Wild salmon fishing used to be a big part of Alaska's way of life. Today it is part of the state's tourism industry, as its commercial fishermen face unprecedented competition from salmon farms in other locations. VOA's Joseph Mok and Zhan Jun produced this report from Juneau, Alaska. Elaine Lu narrates.
The Northwest coast of North America is an ideal environment for salmon, which live offshore but return to the rivers to spawn. During their journeys they are a favorite food of eagles, grizzly bears -- and people.
Alaska's salmon are all wild -- the state does not allow salmon to be raised in farms. But some fish start their lives at the Macaulay Fish Hatchery. The eggs are hatched here, and the baby salmon live for one year in a controlled environment, to acquire a clear memory of the water of their birthplace, before being released into fresh water rivers. Following their instincts, they find their way to the ocean.
It takes up to six years for salmon to become sexually mature. The fish then come back to their birthplace to spawn.
The salmon spawning takes place between June and September. Visitors come from around the world to join locals for fishing. The state government of Alaska regulates both commercial and recreational salmon fishing. All fishermen are required to obtain special licenses.
Mike Miller and his wife Julie have been in the business of taking people on salmon fishing trips for two decades. "This is what we call a flat line,” he demonstrates. “We'll send this right behind the boat. It doesn't have any weight on except for that little 4-ounce [113 grams] weight. And it will be right up on the surface. We're going to set the pole so we are running 60 feet (18 meters) down, up to the surface.”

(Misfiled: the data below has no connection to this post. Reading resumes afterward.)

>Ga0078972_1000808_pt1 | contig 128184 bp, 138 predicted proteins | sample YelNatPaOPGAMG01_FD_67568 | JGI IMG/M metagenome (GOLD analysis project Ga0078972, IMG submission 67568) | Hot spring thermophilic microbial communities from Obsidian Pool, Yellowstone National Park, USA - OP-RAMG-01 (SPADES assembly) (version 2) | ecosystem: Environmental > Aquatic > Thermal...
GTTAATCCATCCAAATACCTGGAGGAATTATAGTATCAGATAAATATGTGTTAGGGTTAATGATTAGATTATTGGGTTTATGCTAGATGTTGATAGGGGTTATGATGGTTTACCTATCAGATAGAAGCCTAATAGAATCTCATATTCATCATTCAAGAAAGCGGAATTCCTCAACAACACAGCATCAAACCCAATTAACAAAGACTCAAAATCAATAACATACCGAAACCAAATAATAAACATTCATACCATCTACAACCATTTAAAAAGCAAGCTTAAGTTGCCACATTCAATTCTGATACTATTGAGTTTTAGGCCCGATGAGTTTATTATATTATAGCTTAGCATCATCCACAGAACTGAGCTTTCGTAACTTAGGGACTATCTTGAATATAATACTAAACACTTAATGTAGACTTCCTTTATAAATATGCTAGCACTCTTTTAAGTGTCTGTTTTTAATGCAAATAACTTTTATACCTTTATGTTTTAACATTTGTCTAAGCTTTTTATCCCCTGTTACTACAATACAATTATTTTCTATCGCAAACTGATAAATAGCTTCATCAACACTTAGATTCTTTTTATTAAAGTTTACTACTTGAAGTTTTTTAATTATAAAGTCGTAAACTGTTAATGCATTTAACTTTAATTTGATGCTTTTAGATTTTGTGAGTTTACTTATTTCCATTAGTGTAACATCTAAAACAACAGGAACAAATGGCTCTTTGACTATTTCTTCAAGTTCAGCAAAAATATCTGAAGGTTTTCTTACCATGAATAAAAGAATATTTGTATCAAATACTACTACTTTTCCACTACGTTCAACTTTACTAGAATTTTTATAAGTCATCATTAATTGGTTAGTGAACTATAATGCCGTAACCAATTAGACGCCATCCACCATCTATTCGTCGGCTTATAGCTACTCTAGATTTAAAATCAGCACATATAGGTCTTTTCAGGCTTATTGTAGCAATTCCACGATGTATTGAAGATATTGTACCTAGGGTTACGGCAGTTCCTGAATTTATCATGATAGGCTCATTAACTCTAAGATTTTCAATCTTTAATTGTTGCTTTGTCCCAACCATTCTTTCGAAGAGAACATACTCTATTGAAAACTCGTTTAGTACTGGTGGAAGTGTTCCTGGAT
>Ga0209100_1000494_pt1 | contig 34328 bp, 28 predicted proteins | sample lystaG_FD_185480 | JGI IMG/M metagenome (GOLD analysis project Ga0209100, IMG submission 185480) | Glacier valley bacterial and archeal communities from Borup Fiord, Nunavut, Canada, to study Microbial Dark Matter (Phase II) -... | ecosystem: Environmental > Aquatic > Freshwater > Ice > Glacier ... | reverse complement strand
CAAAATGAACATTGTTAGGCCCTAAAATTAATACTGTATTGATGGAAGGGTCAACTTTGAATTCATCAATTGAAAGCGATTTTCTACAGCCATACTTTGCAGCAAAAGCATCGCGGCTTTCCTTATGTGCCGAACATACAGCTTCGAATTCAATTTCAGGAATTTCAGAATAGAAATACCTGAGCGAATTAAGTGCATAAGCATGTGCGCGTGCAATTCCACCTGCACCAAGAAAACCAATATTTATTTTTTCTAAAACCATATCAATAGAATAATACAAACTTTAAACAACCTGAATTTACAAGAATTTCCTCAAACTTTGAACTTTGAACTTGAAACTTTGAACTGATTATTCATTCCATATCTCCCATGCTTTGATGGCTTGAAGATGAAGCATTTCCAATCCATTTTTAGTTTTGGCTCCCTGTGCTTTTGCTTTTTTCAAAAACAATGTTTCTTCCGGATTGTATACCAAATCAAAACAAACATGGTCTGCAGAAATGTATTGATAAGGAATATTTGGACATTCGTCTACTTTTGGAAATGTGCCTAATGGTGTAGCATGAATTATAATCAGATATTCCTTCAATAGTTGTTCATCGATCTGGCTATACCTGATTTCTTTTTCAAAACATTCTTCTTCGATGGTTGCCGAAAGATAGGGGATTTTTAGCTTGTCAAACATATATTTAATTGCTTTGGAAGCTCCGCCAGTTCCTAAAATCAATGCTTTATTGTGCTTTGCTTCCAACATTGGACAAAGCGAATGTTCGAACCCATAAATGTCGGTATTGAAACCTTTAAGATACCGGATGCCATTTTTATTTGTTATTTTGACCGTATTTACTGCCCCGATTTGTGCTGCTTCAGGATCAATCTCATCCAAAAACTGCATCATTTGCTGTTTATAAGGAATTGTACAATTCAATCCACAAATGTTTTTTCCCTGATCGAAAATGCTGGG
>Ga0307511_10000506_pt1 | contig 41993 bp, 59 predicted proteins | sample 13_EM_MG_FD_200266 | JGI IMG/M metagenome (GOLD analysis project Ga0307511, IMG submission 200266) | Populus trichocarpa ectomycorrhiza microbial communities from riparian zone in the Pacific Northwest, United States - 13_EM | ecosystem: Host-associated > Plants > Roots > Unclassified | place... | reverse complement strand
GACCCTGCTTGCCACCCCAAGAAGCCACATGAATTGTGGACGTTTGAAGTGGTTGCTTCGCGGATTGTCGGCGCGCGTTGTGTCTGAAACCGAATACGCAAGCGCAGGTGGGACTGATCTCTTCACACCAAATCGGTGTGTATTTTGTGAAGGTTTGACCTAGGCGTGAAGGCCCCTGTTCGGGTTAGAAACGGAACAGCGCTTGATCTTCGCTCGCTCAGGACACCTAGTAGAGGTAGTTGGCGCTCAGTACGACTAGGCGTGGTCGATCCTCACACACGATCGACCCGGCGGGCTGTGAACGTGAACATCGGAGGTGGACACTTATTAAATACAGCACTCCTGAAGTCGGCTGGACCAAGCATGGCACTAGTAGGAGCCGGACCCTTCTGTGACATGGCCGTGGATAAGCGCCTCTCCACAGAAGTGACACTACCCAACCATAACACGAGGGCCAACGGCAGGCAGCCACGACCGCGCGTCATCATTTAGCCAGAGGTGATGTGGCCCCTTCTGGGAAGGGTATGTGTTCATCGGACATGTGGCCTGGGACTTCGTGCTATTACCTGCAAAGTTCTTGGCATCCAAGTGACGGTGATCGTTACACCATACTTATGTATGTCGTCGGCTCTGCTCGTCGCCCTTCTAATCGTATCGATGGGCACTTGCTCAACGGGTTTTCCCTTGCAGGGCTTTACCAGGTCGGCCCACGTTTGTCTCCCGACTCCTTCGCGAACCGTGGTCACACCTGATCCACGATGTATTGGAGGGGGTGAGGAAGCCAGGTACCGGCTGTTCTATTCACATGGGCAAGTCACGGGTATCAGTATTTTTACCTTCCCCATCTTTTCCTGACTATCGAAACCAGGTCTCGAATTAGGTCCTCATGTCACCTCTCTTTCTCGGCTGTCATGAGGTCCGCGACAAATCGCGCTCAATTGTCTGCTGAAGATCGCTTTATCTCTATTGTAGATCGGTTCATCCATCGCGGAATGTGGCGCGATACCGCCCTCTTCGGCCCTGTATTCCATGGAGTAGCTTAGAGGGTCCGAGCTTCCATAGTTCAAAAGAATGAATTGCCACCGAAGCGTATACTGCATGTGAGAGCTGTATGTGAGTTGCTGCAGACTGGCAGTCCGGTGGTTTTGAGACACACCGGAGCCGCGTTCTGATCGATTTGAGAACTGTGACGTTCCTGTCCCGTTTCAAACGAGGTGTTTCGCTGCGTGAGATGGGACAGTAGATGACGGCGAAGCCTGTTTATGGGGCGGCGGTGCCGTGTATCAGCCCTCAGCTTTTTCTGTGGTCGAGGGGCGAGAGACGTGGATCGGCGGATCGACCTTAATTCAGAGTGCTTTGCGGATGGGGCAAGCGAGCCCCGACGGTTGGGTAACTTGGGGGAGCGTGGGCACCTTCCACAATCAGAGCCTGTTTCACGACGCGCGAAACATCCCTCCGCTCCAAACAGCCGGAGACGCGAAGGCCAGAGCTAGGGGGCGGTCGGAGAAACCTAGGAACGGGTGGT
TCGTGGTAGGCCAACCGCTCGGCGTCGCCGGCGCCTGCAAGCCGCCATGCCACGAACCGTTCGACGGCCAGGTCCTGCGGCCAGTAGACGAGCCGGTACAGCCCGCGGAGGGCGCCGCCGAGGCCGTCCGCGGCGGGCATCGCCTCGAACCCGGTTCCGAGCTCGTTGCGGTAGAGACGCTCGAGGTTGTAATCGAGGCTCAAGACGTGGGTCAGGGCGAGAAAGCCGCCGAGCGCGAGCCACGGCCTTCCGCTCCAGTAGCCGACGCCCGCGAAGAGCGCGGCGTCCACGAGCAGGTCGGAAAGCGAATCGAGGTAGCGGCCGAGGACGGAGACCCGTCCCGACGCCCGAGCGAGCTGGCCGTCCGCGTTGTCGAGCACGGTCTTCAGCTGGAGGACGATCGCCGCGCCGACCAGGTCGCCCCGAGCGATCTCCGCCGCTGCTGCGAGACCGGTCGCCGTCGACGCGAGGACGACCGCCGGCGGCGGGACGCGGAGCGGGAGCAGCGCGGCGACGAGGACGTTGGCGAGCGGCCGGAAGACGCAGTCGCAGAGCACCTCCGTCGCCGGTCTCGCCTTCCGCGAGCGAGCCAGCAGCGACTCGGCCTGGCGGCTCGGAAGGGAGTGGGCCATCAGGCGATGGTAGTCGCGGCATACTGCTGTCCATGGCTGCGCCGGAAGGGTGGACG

Mike continued, “Now what we are going to do is hide and see what happens. Actually our target fish is King Salmon and Coho. Those are the two we want to catch. There are Chum and Pinks in the water, which we will catch a few of those too. But, they are not as desirable as the other fish."
Explaining how difficult it is to catch the desired species, he tells us, "Typically what the king salmon and the Coho salmon will do is, they will go through a school of baits. They hit them with their tails. They beat them up, and they come back around and pick up the cripples, the fish that are going around in circles. That's what they feed on."
"So a lot of times when we catch a king salmon and Coho, they will snap them. They will hook them by the tail. When they swatted the lure with their tail they got hooked. Doesn't happen a lot, but it does happens," says Mike.
The Millers' boat is equipped with state-of-the-art technology, but Mike says it all comes down to having a sharp hook, a piece of bait and a hungry fish.
Alaska's wild salmon runs are among the largest in the world. For years, Alaskan fishermen had no problem selling their catch to a world market willing to pay hefty prices. But lately, Alaska salmon has become a tougher sell because of the increase in farm-raised salmon.
Alaskans are fighting back by pointing out that scientists say farm-raised salmon contain ten times more PCB, a cancer-causing chemical, and their fish are all-natural. They say 90 percent of wild salmon produced for the U.S. market comes from Alaska -- and contains no antibiotics or food coloring.
But today, it is no longer enough to just bring in fresh fish and send them to market. Salmon are sent to the dock through suction pipes, and go to processing plants, where they are weighed and sorted.
After they are cleaned, skinned and filleted, they are frozen. Then they are made into all kinds of products from salmon jerky to smoked and canned fish.
A symbol of Alaska's wilderness ends up as processed fish in a container.